FIG. 6B is a diagram showing the relationship between the resistances and the capacitances of the wirings from the I-V conversion circuit 3 to the reference cell array select N-ch Tr 1 and the reference cell array select N-ch Tr N. In FIG. 6B, the impedance from the I-V conversion circuit 3 to a node 400 is represented by Z1, the impedance from the node 400 to the reference cell array select N-ch Tr 1 is represented by Z2, and the impedance from the node 400 to the reference cell array select N-ch Tr N is represented by Zg1R and Z3.

FIG. 7 is a diagram showing the constitution of Zg1 and Zg1R in FIG. 6B. The impedance Zg1 is generated by the wiring resistance and the wiring capacitance that is determined by the wiring length and the wiring width of the global bit line 4 (wiring resistance=resistance coefficient×wiring length÷wiring width and wiring capacitance=capacitance coefficient×wiring length×wiring width). The impedance Zg1R is generated by the wiring resistance and the wiring capacitance that is determined by the wiring length and the wiring width of the dummy global bit line 6 (wiring resistance=resistance coefficient×wiring length÷wiring width and wiring capacitance=capacitance coefficient×wiring length×wiring width).

Referring to FIG. 8, a second embodiment of the invention will be described. In order to make the impedances on the main cell array side and the reference cell array side equal, the global bit line 4 and the dummy global bit line 6 are configured as shown in FIG. 8. The means for equalizing Zg1 and Zg1R is different from that in the first embodiment. The impedance Zg1 is composed of the wiring capacitance and the wiring resistance as shown in the figure. In this embodiment, the impedance Zg1R is composed of the wiring resistance, the wiring capacitance and the gate capacitance of the N-ch Tr in order to set the resistance and the capacitance equal to those on the main cell array side. The remaining configuration is the same as in the first embodiment.

Next, the data read operation in the semiconductor memory device of the first and second embodiments will be described. FIGS. 9C and 9D are timing charts showing the waveforms of the current and the voltage for various paths during the data read operation. When a cell in the cell array 1 is to be read in the state at T=0, the cell array 1 select signal and the reference cell array select signal 1 go to high level, and the node 100 and the node 300 (global bit line 4), and the node 200 and the node 400 (dummy global bit line 6) are connected, respectively.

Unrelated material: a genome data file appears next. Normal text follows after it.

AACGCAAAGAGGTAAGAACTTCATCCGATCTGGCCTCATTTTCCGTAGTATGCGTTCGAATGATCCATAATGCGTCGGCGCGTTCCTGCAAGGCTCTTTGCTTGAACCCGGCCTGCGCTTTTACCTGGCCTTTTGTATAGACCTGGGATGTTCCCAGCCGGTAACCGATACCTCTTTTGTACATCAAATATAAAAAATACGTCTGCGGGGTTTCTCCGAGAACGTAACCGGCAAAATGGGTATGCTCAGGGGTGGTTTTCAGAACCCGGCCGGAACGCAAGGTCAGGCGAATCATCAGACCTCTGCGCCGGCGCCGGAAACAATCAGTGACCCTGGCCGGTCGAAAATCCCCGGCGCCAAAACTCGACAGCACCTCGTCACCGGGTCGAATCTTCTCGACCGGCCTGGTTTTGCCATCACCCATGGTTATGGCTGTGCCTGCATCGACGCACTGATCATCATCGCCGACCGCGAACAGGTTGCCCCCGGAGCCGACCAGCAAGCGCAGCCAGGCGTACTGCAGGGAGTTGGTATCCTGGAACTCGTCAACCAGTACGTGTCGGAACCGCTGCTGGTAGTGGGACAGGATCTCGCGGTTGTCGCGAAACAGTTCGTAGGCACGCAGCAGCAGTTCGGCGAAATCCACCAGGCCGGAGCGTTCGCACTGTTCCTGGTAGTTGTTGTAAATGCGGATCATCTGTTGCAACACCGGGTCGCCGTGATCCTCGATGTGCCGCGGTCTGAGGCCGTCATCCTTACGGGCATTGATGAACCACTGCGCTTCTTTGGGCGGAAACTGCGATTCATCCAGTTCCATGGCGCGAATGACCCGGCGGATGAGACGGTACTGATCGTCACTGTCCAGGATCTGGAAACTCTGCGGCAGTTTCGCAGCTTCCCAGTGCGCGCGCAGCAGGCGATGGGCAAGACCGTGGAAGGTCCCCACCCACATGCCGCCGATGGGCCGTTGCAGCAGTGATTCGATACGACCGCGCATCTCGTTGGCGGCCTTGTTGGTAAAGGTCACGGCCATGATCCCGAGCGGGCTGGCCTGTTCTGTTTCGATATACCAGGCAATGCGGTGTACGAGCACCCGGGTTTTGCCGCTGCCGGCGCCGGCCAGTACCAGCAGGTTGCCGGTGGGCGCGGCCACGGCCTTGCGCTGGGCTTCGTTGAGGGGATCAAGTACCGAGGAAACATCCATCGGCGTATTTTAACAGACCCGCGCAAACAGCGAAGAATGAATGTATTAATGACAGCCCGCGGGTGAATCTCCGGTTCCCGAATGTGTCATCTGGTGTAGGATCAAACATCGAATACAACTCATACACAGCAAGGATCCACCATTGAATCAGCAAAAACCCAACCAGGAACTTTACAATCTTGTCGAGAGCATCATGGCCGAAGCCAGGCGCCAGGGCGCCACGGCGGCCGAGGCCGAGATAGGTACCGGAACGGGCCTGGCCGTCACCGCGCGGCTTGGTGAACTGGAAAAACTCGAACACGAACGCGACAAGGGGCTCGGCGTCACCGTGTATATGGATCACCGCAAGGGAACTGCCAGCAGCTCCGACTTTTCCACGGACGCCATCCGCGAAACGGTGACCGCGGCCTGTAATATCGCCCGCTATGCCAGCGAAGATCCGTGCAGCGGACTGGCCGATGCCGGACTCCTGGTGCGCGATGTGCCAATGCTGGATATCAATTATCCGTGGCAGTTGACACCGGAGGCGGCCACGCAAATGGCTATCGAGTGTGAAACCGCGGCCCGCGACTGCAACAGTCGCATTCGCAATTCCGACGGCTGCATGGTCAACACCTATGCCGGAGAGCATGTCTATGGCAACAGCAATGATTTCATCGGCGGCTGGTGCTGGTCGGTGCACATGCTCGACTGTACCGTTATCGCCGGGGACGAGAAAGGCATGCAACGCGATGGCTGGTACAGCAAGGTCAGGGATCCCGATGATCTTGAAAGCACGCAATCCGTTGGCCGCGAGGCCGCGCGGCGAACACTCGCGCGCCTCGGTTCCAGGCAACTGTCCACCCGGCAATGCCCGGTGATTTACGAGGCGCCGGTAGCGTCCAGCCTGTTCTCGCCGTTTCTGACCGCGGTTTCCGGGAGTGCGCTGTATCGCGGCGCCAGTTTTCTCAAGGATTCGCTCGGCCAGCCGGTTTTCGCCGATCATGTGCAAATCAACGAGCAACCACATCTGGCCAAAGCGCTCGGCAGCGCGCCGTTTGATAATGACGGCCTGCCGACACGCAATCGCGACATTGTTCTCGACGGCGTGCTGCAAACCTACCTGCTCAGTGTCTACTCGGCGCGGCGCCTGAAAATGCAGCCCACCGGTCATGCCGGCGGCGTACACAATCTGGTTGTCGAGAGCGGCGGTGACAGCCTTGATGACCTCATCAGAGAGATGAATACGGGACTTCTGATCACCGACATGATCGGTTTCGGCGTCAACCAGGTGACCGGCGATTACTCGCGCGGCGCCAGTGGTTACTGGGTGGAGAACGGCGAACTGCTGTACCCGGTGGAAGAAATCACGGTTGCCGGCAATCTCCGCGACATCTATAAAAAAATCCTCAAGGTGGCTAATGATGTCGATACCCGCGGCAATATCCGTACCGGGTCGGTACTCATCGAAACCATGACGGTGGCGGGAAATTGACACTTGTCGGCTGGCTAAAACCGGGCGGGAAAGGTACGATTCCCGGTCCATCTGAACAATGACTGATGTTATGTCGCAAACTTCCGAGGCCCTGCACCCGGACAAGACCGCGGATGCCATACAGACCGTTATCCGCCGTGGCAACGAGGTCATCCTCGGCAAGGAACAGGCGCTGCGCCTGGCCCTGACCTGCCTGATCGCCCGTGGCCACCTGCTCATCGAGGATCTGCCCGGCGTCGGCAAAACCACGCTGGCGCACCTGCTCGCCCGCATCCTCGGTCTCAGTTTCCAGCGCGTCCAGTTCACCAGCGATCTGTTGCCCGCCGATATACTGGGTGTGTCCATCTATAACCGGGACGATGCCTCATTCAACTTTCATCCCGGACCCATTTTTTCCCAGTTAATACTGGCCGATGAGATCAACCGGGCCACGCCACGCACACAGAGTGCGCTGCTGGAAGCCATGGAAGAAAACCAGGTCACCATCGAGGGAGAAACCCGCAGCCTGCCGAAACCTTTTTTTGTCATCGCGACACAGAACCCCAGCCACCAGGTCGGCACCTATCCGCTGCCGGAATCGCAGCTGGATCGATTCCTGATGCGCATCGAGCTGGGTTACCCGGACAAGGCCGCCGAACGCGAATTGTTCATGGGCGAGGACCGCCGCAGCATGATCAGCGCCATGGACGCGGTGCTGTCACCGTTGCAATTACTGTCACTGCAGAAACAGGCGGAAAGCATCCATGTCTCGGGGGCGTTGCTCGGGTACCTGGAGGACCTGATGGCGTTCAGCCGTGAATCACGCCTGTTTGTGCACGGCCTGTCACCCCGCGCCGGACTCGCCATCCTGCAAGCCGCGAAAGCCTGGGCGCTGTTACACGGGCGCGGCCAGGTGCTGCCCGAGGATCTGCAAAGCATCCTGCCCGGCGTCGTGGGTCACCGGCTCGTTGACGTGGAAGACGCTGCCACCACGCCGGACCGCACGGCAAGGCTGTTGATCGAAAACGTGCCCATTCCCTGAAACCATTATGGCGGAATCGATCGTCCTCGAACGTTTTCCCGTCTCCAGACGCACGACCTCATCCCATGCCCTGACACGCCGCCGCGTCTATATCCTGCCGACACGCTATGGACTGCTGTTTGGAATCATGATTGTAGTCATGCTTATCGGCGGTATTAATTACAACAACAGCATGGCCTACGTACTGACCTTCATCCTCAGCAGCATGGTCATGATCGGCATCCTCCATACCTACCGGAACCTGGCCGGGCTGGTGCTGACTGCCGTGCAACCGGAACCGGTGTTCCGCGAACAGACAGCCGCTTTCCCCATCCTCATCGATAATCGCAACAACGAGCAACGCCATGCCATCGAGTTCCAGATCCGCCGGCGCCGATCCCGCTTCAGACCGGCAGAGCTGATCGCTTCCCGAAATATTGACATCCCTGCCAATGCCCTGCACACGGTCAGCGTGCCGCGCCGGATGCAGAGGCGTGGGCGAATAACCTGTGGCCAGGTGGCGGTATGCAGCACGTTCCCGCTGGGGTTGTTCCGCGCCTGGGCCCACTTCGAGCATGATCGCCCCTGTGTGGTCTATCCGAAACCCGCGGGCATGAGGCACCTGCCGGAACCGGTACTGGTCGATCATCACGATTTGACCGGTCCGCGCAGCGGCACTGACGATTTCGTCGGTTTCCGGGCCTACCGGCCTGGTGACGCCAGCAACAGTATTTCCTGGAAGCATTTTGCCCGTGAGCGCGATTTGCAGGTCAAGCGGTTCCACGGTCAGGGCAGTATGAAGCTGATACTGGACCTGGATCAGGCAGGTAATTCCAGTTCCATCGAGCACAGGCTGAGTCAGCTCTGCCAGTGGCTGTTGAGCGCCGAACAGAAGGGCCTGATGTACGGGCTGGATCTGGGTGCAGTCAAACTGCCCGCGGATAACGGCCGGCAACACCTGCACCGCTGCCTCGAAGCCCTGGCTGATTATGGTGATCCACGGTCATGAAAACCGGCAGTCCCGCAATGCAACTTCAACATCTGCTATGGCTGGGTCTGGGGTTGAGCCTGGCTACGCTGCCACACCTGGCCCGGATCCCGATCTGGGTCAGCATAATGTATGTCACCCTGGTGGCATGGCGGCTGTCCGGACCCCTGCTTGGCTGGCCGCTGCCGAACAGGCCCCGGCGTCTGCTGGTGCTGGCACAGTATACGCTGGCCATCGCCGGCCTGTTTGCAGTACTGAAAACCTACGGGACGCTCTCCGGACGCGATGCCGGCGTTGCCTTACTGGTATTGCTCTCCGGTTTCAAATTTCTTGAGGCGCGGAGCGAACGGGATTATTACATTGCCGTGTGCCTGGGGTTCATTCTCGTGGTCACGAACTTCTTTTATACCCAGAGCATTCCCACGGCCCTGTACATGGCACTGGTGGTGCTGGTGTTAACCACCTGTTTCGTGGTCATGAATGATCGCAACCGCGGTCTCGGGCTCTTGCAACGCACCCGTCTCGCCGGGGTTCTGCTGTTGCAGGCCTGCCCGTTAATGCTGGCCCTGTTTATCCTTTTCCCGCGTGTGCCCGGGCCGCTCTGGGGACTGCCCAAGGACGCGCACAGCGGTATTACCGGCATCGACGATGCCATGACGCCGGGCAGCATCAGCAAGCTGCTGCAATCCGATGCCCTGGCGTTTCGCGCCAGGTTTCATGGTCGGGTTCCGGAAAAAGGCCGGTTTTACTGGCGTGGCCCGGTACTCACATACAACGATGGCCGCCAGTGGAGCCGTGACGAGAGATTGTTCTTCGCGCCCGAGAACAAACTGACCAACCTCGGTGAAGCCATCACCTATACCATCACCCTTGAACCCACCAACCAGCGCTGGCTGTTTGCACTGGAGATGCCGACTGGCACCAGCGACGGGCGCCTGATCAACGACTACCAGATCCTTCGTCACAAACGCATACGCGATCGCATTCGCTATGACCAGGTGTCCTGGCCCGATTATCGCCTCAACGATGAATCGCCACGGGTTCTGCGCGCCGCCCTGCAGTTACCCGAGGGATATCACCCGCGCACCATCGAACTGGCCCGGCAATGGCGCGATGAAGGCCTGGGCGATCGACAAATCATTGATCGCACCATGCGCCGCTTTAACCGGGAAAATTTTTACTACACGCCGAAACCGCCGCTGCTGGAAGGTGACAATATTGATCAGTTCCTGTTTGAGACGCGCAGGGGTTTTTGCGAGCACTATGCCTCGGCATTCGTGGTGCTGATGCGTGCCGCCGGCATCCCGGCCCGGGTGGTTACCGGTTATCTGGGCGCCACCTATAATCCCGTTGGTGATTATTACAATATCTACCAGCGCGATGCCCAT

The cell array N select signal and the reference cell array select signal N go to low level, and the node 101 and the global bit line 4 go to the open state. The row decoder 9 of the cell array 1 selects an arbitrary word line. An arbitrary sub-bit line 7 is connected to the node 100 via the column decoder 10. The row decoder 11 connects an arbitrary word line to the gate of a reference cell in the reference cell array. The reference sub-bit line 8 is connected to the node 200 via the dummy decoder 12.

Moreover, when the ATD signal 2 changes from high level to low level, and the PRE signal changes from low level to high level, the I-V conversion circuits 2 and 3 are activated, and data read operation of the cells is started. As a result, the global bit line 4, the sub-bit line 7 of the cell array 1, the dummy global bit line 6 and the reference sub-bit line 8 of the reference cell array are charged up.

Referring to FIG. 2, as a result of the shift of the ATD signal 2 to low level, the output of the NOR circuit goes to high level, and the global bit line 4 (dummy global bit line 6 in the case of the I-V conversion circuit 3) is connected to the power supply via the N-ch Tr 1. Moreover, as a result of the PRE signal going to high level, the global bit line 4 (dummy global bit line 6 in the case of the I-V conversion circuit 3) is connected to the power supply via the N-ch Trs 3, 4, and 5. The precharge circuit in the I-V conversion circuits 2 and 3 is equipped to supplement the charge-up of respective bit lines.

As a result of connection of the node 300 (global bit line 4) and the node 400 (dummy global bit line 6) to the power supply, the potentials of the nodes 300 and 400 are raised. When the potentials reach the threshold voltage of the NOR circuits in the I-V conversion circuits 2 and 3, the output of the NOR circuit goes to low level, and the N-ch Trs 2 and 5 in the I-V conversion circuits 2 and 3 are turned off. This state is one in which the global bit line 4, the sub-bit line 7, the dummy global bit line 6 and the reference sub-bit line 8 are fully charged up.

FIG. 9C is a timing chart showing the current waveform in each path. The current IgsN flowing in the global bit line 4 and the current Igs1 (=Is1) flowing in the sub-bit line 7 start charging the capacitance of the global bit line 4 and the capacitance of the sub-bit line 7 from T=0, and complete the charging at T=1. When the charging is completed, the current IgsN flowing in the global bit line 4 goes to 0[A]. The current Igs1 that flows in the sub-bit line 7 is the current of the cell selected in the cell array. The current Im input to the I-V conversion circuit 2 is given by the following formula:

Current Im=IgsN+Igs1.

Analogously, in the reference cell array part, the current IgrN flowing in the dummy global bit line 6 and the current Igr1flowing in the reference sub-bit line 8 start to charge the capacitance of the dummy global bit line 6 and the capacitance of the reference bit line 8 from T=0, and complete the charging at T=1. When the charging is completed, the current IgrN flowing in the dummy global bit line 6 goes to 0[A]. The current Igr1 flowing in the reference sub-bit line 8 is the current of the cell selected in the cell array. The current Iref input to the I-V conversion circuit 3 is given by the following formula: